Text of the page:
Expect a spiritual journey that maps the connections between the polyrhythms of West African drumming and the minimalist compositions of Steve Reich and Terry Riley, the meditative chordal progressions of Arvo Pärt and Górecki, and the Drum and Bass of Goldie, the ragas of Ravi Shankar and the free jazz of John Coltrane and Pharoah Sanders. Also en route the Shinto music of Japan, the roots reggae of Augustus Pablo, the celtic folk of the Cocteau Twins and all destinations between on this mystic voyage. The set will include special re-mixes, re-edits and dubs created exclusively for this event.

I’ll be on from 6pm - 7:30pm

Vibe Gallery
N001The Biscuit Factory
Tower Bridge Business Centre
100 Clements road
SE16 4DG

For More Information Dark Soul Night: Inner Reality

Why You Should Not Give Money To Red Nose Day

Please don’t give money to Red Nose Day this year, the whole thing is a disgusting spectacle of narcissistic self-promotion for the entertainment industry and big business that raises an absolutely pitiful amount of money while giving the participants the reams publicity and PR spin. To give an idea of the figures involved Tax dodging/Tax Avoidance costs UK around  £70 BILLION per year, Comic Relief/Red Nose Day has not even raised £1bn in TOTAL in over 25 years. Or to put it another way a single failed and bailed-out bank (RBS) last year paid out more than £600m in bonuses to staff just last year. That is almost as much as Comic Relief has raised in it’s quarter of a century long history.

The whole thing is a disgusting farce used by big business’s such as BT and Sainsbury’s to exploit those in need on order to present a false picture of corporate responsibility. The money these companies “give” doesn’t go to good causes but paying for things such as Chief Executive Kevin Cahill’s wages (over £250,000 every 2 years - nice work if you can get it!) and subsidising free adventure holiday outings for TV celebrities, such as this years white water rafting expedition for a bunch of millionaire, once funny, comedians. David Cameron’s involvement this year just makes this big con even more explicit. His government have recently  admitted that their introduction of the so-called *benefits cap* will plunge 100,000 more children from working families into poverty. Irony is not dead.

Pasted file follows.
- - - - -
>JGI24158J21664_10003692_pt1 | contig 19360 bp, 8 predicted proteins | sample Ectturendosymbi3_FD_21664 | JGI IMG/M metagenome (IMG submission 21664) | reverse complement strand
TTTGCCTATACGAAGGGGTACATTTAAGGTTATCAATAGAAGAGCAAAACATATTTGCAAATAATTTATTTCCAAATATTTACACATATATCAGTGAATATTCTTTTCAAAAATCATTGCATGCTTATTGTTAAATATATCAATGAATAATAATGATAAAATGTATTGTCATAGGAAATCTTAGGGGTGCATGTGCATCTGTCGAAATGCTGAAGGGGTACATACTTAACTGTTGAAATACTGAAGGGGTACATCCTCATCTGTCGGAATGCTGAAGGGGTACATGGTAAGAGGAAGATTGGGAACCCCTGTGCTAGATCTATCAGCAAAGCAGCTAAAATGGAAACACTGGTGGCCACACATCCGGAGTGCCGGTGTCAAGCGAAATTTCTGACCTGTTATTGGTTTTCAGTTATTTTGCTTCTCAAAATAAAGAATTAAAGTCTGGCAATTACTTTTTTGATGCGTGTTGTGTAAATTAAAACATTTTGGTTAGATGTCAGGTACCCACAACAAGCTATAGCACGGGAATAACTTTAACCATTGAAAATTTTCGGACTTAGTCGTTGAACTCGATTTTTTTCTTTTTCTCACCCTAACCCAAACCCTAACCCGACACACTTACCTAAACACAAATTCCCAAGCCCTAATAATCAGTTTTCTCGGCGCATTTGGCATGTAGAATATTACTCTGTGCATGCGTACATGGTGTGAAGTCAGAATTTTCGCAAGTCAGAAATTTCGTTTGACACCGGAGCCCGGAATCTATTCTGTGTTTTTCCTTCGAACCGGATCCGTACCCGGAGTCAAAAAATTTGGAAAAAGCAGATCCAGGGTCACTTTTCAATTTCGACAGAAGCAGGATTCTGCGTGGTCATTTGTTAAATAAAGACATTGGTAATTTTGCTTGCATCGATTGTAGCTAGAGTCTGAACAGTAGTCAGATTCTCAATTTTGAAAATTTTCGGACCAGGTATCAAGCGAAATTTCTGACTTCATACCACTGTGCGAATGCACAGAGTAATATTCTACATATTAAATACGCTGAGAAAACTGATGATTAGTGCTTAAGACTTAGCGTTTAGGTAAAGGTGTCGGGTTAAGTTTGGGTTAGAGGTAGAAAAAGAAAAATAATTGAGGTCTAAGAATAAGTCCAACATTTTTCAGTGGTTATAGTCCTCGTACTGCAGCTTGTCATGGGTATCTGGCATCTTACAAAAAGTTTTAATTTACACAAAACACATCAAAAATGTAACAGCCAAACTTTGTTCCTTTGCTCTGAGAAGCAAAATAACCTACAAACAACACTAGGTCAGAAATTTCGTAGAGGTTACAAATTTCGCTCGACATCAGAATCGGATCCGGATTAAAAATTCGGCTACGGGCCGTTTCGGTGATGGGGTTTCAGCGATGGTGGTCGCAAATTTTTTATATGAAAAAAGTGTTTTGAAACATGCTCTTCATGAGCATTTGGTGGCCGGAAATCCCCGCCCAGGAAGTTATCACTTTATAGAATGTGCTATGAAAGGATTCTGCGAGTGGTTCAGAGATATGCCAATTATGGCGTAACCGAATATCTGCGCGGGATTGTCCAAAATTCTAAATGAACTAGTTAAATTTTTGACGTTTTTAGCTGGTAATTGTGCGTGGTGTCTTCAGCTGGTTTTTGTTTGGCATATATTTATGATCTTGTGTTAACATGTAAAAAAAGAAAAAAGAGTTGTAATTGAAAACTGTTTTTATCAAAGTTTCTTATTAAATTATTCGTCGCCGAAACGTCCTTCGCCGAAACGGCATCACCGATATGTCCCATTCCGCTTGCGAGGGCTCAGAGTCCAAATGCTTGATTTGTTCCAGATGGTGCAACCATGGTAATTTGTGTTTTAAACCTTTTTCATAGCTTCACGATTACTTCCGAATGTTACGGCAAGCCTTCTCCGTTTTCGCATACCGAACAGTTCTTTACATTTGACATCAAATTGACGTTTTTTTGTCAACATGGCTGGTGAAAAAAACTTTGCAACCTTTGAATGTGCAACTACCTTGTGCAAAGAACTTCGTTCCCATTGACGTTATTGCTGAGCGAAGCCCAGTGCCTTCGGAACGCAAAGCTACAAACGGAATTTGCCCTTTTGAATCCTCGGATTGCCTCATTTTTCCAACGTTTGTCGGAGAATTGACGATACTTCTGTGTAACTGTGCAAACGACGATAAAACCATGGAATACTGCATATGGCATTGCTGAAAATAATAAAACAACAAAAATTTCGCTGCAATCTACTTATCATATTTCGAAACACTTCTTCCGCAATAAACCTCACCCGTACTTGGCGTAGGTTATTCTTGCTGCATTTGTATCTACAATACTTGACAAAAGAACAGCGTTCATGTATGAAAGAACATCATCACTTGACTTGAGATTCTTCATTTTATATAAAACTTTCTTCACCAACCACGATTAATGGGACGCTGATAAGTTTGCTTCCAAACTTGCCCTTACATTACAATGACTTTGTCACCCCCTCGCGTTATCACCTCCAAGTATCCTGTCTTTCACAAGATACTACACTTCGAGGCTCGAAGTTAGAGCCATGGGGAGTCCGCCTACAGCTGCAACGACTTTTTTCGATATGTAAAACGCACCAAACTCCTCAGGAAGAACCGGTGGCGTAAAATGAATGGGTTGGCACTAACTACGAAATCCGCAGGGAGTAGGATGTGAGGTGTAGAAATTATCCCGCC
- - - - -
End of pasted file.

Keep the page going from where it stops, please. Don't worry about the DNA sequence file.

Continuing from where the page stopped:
On the subject of children the coercion of schools into the Comic Relief hype machine is bad enough in that it indoctrinates relatively wealthy children into the belief that the poor and disabled are to be viewed as powerless victims, second class citizens, requiring hand outs - not as human being with rights, who, as such, have every right to demand social and economic justice. But the involvement of schools is even worse for children of poorer parents who may be struggling just to feed themselves, their children, and keep their homes warm. Think how it must to feel to then be hounded by millionaire Pop-Stars, TV personalities and Politicians into giving a slice of what little they have to avoid the shame and stigma that is the inevitable result of the social pressure to *join in* created by this mass media onslaught of hype.

For the vast amount of free air time, publicity, celebrity endorsement, time, energy and goodwill, not only is the pitiful amount raised embarrassing but the whole event propagates the idea that real lasting change is impossible. Real change IS possible but it won’t come through charity but from a re-adjustment of the political landscape. Now imagine if the vast amount of time and energy put into comic relief was put into campaigning for real political change because big, vital and necessary changes are not only possible but easily achievable if the political will is there. For staters we need the introduction of A) a mandatory living wage B) a redistributive tax on the obscene bonuses the bankers who brought this country to edge of bankruptcy are still paying themselves, and C) an immediate end to those tax loop holes that cost us £70 BILLION PER YEAR. Just these three steps would bring about real lasting change by redistributing wealth from the parasitical classes who steal it, to the working people who not only create this wealth but deserve their fair share of it. Also we wouldn’t have to watch Lenny Henry in a bath of baked beans (or whatever) every two years.

Saturday, 5 January 2013

Why the Right-Wing demonise the poor and why Ed Balls is an idiot.

The Tories have no real intention of winning the ‘debate’ about the long term unemployed by means of reason, statistics or even anecdotes. They can’t because they have no sustainable argument whatsoever, but they don’t have too. The point is simply, with the craven support of the overwhelmingly right-wing media, to shift the agenda away from the failures of so-called ‘laissez-faire’ Capitalism (what a charming term) in general, and this Government's abject failure at revitalising the economy in particular, as much as possible. Therefore causing resentment, anger and energy to be (mis)directed away from them and those at the top of the socio-economic ladder and onto those at the very bottom. And here comes Mr Balls playing right into their hands ensuring this phoney ‘debate’ runs and runs…  If the Labour Party’s leadership continues to slavishly follow that of the Tories/Tory press it may as will give up. I really do despair.